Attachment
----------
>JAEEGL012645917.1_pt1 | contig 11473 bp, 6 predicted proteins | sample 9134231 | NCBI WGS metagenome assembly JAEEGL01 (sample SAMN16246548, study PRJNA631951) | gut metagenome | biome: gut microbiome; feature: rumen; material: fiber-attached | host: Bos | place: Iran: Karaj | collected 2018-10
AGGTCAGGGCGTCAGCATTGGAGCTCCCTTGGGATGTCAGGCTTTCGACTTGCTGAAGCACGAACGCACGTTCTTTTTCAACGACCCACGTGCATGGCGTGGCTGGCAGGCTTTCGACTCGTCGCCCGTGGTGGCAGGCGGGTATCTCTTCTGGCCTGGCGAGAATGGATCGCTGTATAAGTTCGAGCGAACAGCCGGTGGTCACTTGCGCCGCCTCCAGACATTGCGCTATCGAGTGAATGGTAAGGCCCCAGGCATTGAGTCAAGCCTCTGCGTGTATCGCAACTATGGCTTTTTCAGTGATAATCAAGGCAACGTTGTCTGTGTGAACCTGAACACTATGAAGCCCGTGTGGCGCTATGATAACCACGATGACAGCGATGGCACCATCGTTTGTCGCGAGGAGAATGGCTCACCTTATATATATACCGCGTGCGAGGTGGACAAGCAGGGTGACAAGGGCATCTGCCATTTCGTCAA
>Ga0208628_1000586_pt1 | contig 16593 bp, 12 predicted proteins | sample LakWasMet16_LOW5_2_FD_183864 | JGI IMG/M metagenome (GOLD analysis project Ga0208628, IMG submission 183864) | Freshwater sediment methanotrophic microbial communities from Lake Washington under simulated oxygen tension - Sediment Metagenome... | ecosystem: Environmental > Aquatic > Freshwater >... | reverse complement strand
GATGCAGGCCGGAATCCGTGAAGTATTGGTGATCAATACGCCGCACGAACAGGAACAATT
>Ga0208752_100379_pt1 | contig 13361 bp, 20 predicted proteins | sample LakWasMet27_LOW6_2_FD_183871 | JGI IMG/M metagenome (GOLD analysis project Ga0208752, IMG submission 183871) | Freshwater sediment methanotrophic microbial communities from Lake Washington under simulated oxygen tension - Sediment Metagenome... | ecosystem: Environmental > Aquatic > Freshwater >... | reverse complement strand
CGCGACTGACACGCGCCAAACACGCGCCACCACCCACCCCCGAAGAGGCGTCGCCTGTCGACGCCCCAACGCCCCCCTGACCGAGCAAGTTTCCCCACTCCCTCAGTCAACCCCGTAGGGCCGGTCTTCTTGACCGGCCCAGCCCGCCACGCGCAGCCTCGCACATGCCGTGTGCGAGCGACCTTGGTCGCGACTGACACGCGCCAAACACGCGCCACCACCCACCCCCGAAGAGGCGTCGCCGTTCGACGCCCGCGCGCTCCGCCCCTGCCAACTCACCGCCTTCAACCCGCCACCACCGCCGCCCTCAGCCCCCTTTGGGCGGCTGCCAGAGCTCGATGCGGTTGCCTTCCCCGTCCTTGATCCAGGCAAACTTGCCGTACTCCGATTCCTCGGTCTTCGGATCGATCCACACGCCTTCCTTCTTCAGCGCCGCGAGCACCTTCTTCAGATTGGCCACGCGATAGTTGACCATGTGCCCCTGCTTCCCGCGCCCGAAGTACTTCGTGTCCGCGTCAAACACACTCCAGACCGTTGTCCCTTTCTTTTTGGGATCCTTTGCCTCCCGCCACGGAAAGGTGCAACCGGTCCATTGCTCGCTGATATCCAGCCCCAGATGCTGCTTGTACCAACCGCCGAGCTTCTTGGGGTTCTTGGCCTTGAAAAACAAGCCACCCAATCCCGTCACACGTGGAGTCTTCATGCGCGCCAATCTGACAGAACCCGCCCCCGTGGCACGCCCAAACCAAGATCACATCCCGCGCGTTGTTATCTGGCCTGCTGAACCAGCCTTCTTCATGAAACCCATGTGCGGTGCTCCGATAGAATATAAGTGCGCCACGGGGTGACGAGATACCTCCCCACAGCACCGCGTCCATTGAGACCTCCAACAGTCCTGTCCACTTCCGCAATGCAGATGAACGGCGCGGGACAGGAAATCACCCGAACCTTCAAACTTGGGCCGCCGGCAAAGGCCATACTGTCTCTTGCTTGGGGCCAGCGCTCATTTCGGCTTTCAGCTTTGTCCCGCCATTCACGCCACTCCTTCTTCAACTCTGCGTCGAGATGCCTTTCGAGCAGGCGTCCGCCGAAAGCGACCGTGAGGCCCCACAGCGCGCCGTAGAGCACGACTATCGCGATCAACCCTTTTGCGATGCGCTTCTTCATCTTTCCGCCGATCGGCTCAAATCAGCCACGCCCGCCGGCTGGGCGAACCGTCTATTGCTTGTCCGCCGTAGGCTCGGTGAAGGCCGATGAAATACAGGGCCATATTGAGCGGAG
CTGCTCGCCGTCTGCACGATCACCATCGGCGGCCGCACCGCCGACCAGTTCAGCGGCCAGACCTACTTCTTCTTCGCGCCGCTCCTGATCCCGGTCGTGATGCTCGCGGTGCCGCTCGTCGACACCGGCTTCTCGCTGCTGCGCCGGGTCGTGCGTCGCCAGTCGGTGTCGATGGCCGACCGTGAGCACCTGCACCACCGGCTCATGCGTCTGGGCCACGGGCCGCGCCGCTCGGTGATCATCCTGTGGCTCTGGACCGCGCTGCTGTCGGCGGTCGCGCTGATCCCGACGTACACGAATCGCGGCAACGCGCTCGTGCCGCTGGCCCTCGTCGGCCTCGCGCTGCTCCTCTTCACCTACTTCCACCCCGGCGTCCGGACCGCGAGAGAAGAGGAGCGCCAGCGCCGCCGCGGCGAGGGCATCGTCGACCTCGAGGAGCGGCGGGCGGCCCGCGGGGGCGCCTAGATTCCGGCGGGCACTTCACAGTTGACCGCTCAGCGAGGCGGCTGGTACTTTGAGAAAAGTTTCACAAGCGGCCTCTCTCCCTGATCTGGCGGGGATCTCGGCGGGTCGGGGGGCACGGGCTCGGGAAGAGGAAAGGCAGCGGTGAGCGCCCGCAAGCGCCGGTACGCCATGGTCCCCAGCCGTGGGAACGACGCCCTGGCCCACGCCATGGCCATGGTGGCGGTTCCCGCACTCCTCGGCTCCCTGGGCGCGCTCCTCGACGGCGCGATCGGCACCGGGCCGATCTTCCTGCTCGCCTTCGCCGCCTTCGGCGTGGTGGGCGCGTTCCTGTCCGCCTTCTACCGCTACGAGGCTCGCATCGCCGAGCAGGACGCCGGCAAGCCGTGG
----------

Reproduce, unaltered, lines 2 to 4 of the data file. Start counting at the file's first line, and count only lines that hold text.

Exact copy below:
AGGTCAGGGCGTCAGCATTGGAGCTCCCTTGGGATGTCAGGCTTTCGACTTGCTGAAGCACGAACGCACGTTCTTTTTCAACGACCCACGTGCATGGCGTGGCTGGCAGGCTTTCGACTCGTCGCCCGTGGTGGCAGGCGGGTATCTCTTCTGGCCTGGCGAGAATGGATCGCTGTATAAGTTCGAGCGAACAGCCGGTGGTCACTTGCGCCGCCTCCAGACATTGCGCTATCGAGTGAATGGTAAGGCCCCAGGCATTGAGTCAAGCCTCTGCGTGTATCGCAACTATGGCTTTTTCAGTGATAATCAAGGCAACGTTGTCTGTGTGAACCTGAACACTATGAAGCCCGTGTGGCGCTATGATAACCACGATGACAGCGATGGCACCATCGTTTGTCGCGAGGAGAATGGCTCACCTTATATATATACCGCGTGCGAGGTGGACAAGCAGGGTGACAAGGGCATCTGCCATTTCGTCAA
>Ga0208628_1000586_pt1 | contig 16593 bp, 12 predicted proteins | sample LakWasMet16_LOW5_2_FD_183864 | JGI IMG/M metagenome (GOLD analysis project Ga0208628, IMG submission 183864) | Freshwater sediment methanotrophic microbial communities from Lake Washington under simulated oxygen tension - Sediment Metagenome... | ecosystem: Environmental > Aquatic > Freshwater >... | reverse complement strand
GATGCAGGCCGGAATCCGTGAAGTATTGGTGATCAATACGCCGCACGAACAGGAACAATT